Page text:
February 2013

Experimenter is a magazine created by EAA for people who build airplanes. We will report on amateur-built aircraft as well as ultralights and other light aircraft.

Issue link: https://experimenter.epubxp.com/i/108002

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Page 22 of 44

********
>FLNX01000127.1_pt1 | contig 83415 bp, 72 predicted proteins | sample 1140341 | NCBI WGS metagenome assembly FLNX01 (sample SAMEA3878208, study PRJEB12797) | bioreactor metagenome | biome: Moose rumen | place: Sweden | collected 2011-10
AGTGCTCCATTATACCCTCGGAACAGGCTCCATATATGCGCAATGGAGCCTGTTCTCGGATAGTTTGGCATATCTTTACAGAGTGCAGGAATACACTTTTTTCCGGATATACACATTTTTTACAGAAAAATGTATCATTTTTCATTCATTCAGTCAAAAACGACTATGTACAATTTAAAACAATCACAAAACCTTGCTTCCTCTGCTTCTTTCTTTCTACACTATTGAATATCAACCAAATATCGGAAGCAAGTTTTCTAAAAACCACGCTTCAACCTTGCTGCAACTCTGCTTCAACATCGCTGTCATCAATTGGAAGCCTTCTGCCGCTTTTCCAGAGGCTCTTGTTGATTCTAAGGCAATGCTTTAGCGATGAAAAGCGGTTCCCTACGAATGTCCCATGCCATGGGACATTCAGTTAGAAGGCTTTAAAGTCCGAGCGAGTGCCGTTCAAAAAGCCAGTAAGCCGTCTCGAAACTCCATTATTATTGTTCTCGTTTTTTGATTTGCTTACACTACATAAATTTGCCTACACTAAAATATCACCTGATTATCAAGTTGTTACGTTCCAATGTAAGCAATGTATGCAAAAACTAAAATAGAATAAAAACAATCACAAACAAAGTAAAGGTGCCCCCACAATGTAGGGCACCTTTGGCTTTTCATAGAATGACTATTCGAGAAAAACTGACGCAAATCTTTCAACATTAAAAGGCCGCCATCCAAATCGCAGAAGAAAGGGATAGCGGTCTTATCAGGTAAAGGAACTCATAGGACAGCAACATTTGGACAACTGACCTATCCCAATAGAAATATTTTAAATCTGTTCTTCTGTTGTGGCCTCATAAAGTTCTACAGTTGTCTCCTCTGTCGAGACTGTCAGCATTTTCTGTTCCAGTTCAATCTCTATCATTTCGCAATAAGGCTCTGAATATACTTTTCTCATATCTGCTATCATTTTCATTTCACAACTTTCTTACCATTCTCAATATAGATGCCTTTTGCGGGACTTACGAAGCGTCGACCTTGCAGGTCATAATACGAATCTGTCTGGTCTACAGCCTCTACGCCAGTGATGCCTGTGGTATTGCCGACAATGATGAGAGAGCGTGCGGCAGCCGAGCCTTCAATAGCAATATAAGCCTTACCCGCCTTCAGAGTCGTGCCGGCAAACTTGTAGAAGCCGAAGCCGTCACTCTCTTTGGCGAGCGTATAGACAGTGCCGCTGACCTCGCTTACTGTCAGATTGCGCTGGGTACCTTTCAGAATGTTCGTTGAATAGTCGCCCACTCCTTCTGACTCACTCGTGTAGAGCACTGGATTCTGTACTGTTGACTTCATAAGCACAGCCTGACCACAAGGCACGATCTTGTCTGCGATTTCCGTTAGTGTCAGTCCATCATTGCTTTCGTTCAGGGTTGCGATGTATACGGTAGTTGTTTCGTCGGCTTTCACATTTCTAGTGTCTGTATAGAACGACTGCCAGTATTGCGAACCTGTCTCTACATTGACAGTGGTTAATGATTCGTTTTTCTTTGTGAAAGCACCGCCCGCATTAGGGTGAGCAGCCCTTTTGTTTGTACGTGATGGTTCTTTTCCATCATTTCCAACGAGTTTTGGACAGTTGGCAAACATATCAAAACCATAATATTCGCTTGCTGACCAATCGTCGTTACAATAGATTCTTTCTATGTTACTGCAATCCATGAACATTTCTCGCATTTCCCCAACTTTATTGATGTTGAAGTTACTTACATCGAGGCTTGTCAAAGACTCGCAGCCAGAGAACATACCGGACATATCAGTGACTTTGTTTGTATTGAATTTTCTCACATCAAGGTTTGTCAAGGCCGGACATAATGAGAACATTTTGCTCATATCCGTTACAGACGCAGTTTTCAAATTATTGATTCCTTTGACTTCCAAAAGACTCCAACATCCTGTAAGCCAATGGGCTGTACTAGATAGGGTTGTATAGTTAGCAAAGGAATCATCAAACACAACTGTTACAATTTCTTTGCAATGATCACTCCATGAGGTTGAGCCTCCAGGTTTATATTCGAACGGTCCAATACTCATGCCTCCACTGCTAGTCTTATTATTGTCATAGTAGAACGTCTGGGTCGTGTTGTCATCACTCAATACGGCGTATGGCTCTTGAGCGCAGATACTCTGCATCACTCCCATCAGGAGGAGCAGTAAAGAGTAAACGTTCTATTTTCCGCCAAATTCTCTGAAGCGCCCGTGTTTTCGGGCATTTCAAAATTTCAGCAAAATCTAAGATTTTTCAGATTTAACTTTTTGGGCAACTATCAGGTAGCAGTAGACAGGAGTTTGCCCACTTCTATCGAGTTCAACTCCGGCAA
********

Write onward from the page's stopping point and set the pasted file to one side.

thorization) following the Navy, from which he retired in 1959, having added 10 years of Naval Reserve service to his record. He has been honored by the FAA with the Charles Taylor Master Mechanic Award and has been designated a technical counselor (#1781) by the EAA. Given all this background, it is not surprising that Don began thinking about building a one-half scale A6M5 Zero of his own in his spare time. He found that kits for a number of other replica warbirds were available, but no one had done a kit for the Zero. When he asked what plans might be closest to the Zero's fuselage, he was told the Focke-Wulf Fw 190 might do, so he started there. Arranging a pulley system, he would store his work above the customer planes he was repairing and maintaining. It took more than 20 years to complete the project. Over the basic wooden structure the fuselage and wings were built up with closed cell polyurethane foam and epoxy resin on fiberglass. The exterior surfaces were all handlaid, not molded, and conformed strictly to what Don knew from firsthand experience to be the shape of the A6M5 aircraft. It is powered by a 135-hp Lycoming O-235 engine with a threebladed prop. Next came the most interesting part of Don's life. He was sent to the Tactical Air Intelligence Center in Washington, D.C. Fifeen captured Zeros had been brought there from Saipan for testing and analysis. Don knows of one other Zero replica that was built on the West Coast and was told it is now in a museum at Eugene, Oregon. The builder of that aircraft, EAA member Bill Coffey, assisted in the early stages of Don's project. However, Don says that his aircraft is configured much more closely to the original design than the museum example. By the time the Zero was ready to fly 10 years ago, Don, now 93, had lost his medical due to a heart attack, and so a friend at his home base, Flying W Airport in Medford, New Jersey, did the test flying. Richard Denisar, EAA 334966, has been an EAA member since 1989 and has built both an RV-4 and a beautiful Lancair 320, which he is used to cruising at more than 200 mph, not to mention having considerable taildragger time, so he was comfortable taking on the Zero. Don Osmundson and his half-scale Zero replica. EAA Experimenter 23

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